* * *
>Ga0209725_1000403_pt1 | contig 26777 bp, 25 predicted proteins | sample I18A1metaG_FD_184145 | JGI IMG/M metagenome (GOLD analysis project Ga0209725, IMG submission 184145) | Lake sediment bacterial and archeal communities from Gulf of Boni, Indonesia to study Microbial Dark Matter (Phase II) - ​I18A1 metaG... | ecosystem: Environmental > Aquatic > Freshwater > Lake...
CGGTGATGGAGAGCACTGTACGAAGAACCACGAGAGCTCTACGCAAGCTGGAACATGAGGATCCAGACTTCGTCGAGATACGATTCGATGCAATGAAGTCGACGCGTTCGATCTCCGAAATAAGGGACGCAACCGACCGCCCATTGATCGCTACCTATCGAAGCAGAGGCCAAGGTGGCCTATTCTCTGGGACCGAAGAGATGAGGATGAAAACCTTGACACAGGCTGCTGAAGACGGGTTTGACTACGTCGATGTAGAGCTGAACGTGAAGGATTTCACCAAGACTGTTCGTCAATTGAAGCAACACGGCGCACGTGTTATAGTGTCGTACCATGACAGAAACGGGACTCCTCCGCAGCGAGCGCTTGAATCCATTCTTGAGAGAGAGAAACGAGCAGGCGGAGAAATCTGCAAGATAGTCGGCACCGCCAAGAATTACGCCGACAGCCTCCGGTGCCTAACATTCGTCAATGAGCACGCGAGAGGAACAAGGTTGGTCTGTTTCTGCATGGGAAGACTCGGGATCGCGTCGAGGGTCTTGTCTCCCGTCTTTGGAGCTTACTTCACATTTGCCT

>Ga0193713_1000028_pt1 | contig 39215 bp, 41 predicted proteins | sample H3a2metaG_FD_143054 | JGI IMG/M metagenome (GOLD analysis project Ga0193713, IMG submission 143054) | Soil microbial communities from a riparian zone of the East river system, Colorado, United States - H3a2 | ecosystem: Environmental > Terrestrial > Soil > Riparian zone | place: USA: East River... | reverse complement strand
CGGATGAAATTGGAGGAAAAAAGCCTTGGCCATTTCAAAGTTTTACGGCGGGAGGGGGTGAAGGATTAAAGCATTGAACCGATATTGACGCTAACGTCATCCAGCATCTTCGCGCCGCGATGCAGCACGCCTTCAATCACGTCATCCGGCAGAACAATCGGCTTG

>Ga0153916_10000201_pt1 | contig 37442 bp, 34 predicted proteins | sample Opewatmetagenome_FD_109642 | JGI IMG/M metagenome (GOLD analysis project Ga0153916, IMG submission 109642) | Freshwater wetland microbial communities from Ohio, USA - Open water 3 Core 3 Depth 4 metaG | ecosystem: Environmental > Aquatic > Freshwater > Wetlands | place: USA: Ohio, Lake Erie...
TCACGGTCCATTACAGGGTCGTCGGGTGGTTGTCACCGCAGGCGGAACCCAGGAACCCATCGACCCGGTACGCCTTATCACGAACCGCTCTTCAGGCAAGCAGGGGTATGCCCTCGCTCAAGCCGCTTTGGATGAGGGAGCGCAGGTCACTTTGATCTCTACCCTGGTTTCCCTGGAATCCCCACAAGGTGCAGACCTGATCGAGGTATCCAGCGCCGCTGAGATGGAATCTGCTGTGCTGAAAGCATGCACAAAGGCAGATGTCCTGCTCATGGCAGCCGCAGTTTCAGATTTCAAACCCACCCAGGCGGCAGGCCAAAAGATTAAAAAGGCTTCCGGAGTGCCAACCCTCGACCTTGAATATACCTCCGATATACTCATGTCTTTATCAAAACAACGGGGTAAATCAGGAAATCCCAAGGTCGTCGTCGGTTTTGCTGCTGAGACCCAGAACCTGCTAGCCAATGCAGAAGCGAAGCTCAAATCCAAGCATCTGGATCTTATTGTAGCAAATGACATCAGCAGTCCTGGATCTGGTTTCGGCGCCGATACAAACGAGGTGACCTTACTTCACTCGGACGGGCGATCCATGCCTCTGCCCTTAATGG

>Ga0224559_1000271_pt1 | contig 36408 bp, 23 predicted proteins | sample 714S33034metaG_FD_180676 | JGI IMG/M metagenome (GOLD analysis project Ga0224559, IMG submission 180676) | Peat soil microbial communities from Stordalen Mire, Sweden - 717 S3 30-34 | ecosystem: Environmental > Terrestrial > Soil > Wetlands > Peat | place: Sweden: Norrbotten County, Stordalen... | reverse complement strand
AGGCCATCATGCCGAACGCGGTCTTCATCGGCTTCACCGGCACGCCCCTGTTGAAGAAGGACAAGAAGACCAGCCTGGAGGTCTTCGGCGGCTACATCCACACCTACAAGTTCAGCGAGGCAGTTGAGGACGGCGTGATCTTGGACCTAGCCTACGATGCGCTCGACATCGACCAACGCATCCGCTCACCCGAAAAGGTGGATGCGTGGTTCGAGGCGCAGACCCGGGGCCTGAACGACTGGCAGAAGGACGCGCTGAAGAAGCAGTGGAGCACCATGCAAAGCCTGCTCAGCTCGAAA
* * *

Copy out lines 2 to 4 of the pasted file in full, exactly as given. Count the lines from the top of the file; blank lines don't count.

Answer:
CGGTGATGGAGAGCACTGTACGAAGAACCACGAGAGCTCTACGCAAGCTGGAACATGAGGATCCAGACTTCGTCGAGATACGATTCGATGCAATGAAGTCGACGCGTTCGATCTCCGAAATAAGGGACGCAACCGACCGCCCATTGATCGCTACCTATCGAAGCAGAGGCCAAGGTGGCCTATTCTCTGGGACCGAAGAGATGAGGATGAAAACCTTGACACAGGCTGCTGAAGACGGGTTTGACTACGTCGATGTAGAGCTGAACGTGAAGGATTTCACCAAGACTGTTCGTCAATTGAAGCAACACGGCGCACGTGTTATAGTGTCGTACCATGACAGAAACGGGACTCCTCCGCAGCGAGCGCTTGAATCCATTCTTGAGAGAGAGAAACGAGCAGGCGGAGAAATCTGCAAGATAGTCGGCACCGCCAAGAATTACGCCGACAGCCTCCGGTGCCTAACATTCGTCAATGAGCACGCGAGAGGAACAAGGTTGGTCTGTTTCTGCATGGGAAGACTCGGGATCGCGTCGAGGGTCTTGTCTCCCGTCTTTGGAGCTTACTTCACATTTGCCT

>Ga0193713_1000028_pt1 | contig 39215 bp, 41 predicted proteins | sample H3a2metaG_FD_143054 | JGI IMG/M metagenome (GOLD analysis project Ga0193713, IMG submission 143054) | Soil microbial communities from a riparian zone of the East river system, Colorado, United States - H3a2 | ecosystem: Environmental > Terrestrial > Soil > Riparian zone | place: USA: East River... | reverse complement strand
CGGATGAAATTGGAGGAAAAAAGCCTTGGCCATTTCAAAGTTTTACGGCGGGAGGGGGTGAAGGATTAAAGCATTGAACCGATATTGACGCTAACGTCATCCAGCATCTTCGCGCCGCGATGCAGCACGCCTTCAATCACGTCATCCGGCAGAACAATCGGCTTG